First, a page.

Older Australians allowed to draw on superannuation to fund property loans are being afforded an unfair and potentially short-sighted advantage, a leading business academic says.
Important regulatory considerations around whether retirees should be able to access super savings to buy a home are being overlooked, according to University of NSW Business School professor Anthony Asher.
And those paying for it are the next generation, he adds.
Statistics published by the Australian Prudential Regulatory Authority suggest about $15 billion is taken from superannuation annually.
Australian Bureau of Statistics data shows a quarter of new loans are issued to people who already own a dwelling and are aged between 45 and retirement.
One argument against super access is the increase in demand for property it creates, which drives up prices.
"It can be argued this appears good for the economy because those selling are likely to spend some of the increase in the short run," Prof Asher said.
But where does the money come from?
"Ultimately from the pockets of those who will eventually buy the dwellings from them. And the buyers' spending on other things will be crimped for their entire lifetimes," he said.
"And this clearly is what makes it unfair to younger generations - young children and their parents currently living in cramped conditions."
The ABS estimates more than 300,000 families with children need another bedroom, while 1.2 million couples without children at home have three or more spare bedrooms.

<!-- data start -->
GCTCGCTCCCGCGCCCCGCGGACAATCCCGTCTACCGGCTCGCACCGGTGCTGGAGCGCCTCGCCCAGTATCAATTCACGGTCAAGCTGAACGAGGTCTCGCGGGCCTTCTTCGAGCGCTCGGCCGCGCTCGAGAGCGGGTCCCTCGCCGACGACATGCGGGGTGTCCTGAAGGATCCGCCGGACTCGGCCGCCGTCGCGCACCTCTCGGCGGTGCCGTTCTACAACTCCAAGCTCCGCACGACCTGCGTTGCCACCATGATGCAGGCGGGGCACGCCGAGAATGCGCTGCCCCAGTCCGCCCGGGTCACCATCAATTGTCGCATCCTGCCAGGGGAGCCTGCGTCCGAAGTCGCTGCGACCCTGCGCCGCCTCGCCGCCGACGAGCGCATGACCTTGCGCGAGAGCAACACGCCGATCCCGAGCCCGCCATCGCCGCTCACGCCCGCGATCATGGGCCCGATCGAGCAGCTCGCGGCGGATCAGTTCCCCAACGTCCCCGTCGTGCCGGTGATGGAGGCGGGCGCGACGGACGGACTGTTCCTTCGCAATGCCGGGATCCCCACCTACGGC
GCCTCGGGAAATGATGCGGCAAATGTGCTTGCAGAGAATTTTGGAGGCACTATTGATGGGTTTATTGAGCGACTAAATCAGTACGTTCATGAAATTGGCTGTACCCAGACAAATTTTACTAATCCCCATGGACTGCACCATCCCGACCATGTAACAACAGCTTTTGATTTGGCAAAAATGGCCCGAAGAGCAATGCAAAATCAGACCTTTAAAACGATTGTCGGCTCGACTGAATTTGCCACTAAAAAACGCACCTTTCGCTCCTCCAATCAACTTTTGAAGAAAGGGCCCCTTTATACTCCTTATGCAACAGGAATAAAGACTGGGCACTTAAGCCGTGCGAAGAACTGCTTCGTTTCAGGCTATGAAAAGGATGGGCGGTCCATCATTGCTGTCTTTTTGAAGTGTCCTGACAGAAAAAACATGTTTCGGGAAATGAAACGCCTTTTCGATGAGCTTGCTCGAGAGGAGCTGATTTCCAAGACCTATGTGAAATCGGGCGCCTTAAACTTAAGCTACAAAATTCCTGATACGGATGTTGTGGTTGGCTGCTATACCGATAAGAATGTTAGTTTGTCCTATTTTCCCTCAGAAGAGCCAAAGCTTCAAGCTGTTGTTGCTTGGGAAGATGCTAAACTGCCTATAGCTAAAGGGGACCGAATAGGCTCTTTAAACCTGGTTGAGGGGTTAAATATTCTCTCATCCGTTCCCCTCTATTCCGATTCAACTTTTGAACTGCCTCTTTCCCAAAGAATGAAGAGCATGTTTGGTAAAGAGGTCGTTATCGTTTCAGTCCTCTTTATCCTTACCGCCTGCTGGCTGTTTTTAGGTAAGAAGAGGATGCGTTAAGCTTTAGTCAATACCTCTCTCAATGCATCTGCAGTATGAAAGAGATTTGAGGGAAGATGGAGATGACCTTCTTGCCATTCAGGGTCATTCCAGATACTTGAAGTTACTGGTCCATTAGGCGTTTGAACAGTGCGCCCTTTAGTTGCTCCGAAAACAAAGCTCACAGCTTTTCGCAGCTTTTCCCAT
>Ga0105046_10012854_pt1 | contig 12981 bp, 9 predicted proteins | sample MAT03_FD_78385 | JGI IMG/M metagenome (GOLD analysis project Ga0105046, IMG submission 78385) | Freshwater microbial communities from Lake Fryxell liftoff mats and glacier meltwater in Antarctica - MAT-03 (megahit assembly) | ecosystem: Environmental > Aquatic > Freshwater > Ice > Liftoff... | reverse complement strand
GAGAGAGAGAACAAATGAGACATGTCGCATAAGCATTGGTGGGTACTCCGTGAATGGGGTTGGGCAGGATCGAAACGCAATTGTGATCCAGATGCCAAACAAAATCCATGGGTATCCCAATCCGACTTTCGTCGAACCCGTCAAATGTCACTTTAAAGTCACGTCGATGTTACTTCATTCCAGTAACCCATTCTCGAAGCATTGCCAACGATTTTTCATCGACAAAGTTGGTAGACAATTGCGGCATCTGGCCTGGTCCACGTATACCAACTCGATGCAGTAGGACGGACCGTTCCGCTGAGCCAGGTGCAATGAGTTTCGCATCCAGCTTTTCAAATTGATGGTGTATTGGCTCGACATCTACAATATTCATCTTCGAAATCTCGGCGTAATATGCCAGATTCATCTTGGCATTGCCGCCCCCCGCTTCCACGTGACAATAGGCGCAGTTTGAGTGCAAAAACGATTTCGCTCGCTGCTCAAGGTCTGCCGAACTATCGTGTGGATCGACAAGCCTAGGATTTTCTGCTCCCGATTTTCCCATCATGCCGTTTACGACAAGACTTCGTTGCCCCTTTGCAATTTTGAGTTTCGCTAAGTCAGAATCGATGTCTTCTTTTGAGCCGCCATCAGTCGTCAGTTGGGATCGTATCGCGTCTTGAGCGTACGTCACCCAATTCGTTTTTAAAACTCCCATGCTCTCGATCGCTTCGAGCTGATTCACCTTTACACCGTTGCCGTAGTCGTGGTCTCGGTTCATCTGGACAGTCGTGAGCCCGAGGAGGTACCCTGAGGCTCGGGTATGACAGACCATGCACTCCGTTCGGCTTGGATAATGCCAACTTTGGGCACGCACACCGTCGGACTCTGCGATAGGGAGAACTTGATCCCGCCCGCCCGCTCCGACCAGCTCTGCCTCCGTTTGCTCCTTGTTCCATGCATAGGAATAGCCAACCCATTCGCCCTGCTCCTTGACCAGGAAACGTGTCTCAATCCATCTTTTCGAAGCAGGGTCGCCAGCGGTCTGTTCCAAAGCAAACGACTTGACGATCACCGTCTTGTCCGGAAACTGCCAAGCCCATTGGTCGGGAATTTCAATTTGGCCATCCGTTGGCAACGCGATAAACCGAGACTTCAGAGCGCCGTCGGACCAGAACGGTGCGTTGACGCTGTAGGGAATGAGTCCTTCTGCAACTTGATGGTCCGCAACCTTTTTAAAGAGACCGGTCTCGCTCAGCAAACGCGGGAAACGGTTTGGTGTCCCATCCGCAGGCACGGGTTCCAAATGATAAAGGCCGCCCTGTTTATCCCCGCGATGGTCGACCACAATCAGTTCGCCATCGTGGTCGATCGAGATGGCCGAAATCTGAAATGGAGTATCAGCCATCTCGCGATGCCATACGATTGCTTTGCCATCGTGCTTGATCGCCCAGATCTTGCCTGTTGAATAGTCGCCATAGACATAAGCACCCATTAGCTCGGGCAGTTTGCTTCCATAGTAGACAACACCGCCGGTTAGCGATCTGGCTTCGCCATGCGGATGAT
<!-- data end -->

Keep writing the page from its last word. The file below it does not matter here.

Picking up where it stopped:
Prof Asher also noted banks willingly give 30-year mortgages to older borrowers, even those in their 60s. He has acquired two himself, to be repaid before his 96th birthday.
"To my knowledge this is never mentioned in debates around house prices even though it is likely to push prices higher," he said.
While taking smaller loans than younger people, rough calculations suggest lending to older borrowers is worth up to $70 billion a year.
"If these loans had, instead, to be repaid by the age of 65, the amount borrowed could be smaller by as much as $30 billion," Prof Asher said.
"This could perhaps mean a 10 per cent reduction in loans made each year."
Excessive lending to older borrowers is economically unreasonable in that it contributes to financial instability, he added.
"One needs to accept that banks are only capable of making 30-year loans and funding them by short-term deposits and savings because the government is prepared to intervene in liquidity crises."
Australian Associated Press